Insect Pests: Beetles
Different varieties of beetles provide three problems when they enter your home:
- Pollution of foodstuff, particularly dried food such as cereals, flour, grain, rice and nuts
- Damage to natural fabrics such as wool, cotton and silk – synthetic materials such as nylon, polyester and rayon are not normally damaged by beetles
- Damage to wooden furniture and structures such as beams and joists – and even lead!
Some beetles and the larva will cause problems in two of the above areas.
Careful storage in airtight containers will protect foodstuff and the whole home can be further protected by covering airbricks with MouseMesh: the grill size (2mm) will prevent most beetles from entering. Where dry foods are stored and/or processed the use of MouseMesh to prevent beetles entering is strongly recommended.
Beetles and Foodstuff
Below are just a few of the beetles that eat, and pollute, dried foods stored in the home.
Typical weevil with a relatively long snout projecting forward from the front of the head and with distinctly elbowed antennae. Brown to almost black in colour, usually with two paler marks on each wing-case (body 2-3 mm long). Found in granaries, bakeries and other food stores where it will attack all kinds grain and cereal products (maize, rye, wheat, millet, etc.) as well as rice.
There are several species of reddish-brown beetles, all very similar in general appearance – their body is 2-4 mm long. All are fairly common pests found in stored grain, flour, bran and other cereal products.
Reddish-brown, with a distinctive large tooth on each mandible (jaw), which gives the beetle a ‘horned’ appearance. The body is 3-5 mm long. Like the flour beetles, it occurs in stored cereals and cereal products. It is also found outdoors living under the bark of old deciduous trees, particularly that of elms.
These large beetles are entirely dull black in colour, with a distinctive tail-like extension of the wing-cases. The body is 20-30 mm long. They live in dark places in and around houses and other buildings, typically in kitchens, cellars, sheds, stables and barns, but may also occur in roof spaces where birds have been nesting. The beetles feed on any spilled or waste animal and vegetable matter, including badly stored grain, bran and other cereal products. When disturbed, these beetles have the interesting habit of adopting a sort of ‘headstand’, by extending the hind-legs and pushing against the ground, so tilting the whole body with tail-end upwards. If the disturbance continues, they can squirt a smelly, yellowish-brown fluid from the raised tip of the abdomen, sometimes to a distance of several centimetres. This fluid contains quinones, which are powerful skin irritants and provide the beetles with an effective defence mechanism to repel would-be predators.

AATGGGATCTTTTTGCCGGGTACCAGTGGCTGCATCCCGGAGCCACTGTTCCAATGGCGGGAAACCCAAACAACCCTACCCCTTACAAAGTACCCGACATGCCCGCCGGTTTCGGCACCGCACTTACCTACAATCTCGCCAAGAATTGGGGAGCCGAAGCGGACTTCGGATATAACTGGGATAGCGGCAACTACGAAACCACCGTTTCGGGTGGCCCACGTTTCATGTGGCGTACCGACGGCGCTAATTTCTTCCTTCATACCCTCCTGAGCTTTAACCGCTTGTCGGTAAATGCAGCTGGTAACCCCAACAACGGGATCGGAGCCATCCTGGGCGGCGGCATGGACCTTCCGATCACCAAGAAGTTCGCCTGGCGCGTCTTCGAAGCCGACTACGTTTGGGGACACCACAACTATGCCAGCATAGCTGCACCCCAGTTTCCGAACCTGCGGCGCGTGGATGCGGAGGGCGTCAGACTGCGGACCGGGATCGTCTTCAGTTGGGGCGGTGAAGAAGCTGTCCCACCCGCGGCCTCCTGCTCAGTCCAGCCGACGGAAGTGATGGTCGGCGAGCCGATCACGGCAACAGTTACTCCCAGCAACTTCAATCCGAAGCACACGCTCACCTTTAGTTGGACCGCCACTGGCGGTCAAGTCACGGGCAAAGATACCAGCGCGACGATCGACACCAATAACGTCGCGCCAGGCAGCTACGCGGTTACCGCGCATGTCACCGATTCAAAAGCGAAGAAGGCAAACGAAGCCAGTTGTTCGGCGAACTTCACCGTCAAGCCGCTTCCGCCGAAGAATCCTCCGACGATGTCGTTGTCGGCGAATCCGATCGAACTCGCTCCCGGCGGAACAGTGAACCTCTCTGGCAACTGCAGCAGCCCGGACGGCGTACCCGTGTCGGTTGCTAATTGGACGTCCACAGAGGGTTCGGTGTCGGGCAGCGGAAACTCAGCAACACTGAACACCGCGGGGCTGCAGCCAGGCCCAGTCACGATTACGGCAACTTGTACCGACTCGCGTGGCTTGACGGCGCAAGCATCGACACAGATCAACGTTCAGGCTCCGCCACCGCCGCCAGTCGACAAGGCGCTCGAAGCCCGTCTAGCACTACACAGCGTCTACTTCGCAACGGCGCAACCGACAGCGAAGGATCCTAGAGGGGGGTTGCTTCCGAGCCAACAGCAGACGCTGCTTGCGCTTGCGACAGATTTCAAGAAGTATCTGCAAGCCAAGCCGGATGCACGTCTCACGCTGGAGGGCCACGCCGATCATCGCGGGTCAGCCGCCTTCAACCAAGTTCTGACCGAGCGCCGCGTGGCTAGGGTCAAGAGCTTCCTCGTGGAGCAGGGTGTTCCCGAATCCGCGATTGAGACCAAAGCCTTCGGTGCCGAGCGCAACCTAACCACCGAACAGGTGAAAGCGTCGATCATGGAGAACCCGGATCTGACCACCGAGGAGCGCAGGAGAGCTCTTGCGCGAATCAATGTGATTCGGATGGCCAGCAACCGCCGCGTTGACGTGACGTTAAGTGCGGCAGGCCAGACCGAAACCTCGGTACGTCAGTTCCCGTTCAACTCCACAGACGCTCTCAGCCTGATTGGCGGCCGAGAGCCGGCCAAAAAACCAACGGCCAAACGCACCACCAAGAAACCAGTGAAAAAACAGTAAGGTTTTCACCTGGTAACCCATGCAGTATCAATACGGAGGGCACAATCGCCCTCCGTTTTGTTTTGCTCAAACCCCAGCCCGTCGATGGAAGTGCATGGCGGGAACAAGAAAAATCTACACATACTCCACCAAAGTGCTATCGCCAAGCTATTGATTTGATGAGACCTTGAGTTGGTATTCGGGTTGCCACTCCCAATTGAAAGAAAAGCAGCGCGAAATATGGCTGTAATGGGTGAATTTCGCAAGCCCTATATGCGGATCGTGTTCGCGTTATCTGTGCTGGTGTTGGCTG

Beetles and Natural Fabrics
Usually it is not the adult beetle that causes damage to fabrics, rather it is the larva of the beetles that are the real pests.
Blackish-brown with two white spots on its back. The body is 4-6 mm long, and covered with fine hairs. The larval stages can do severe damage to skins, furs, carpets, old blankets and the like. Also found in corn mills and grain stores.
Brown or brownish-black, with relatively long legs and antennae. The body is 2-5mm long, and usually covered with fine hairs. They are found in homes and warehouses, often in large numbers. They feed and develop mainly on starchy materials such as grain and flour, but may attack all kinds of substances of both plant and animal origin. The larvae (often called woolly bears) often chew pupation-holes in wood and textiles and, likewise, may cause extensive damage to these materials. They can survive up to 10 months and will hibernate through winter.
Beetles and Wood
Again it is the larvae that do the damage – protect your home by fitting Mousemesh to prevent the adults entering through airbricks!
Sometimes known as the Larder or Bacon Beetle it is black, with a broad, wavy, yellowish-white or greyish band across the wing-cases broken by several black marks. The body is 7-10 mm long, and is covered with fine hairs. When the larvae are ready to pupate, they often chew pupation-holes in wood, cork, paper, textiles, mortar and even soft metals, especially lead, and may cause considerable damage to these materials.
The adults are 2-9 mm in length and are short lived and do not feed. Again it is the larval stage that does the damage.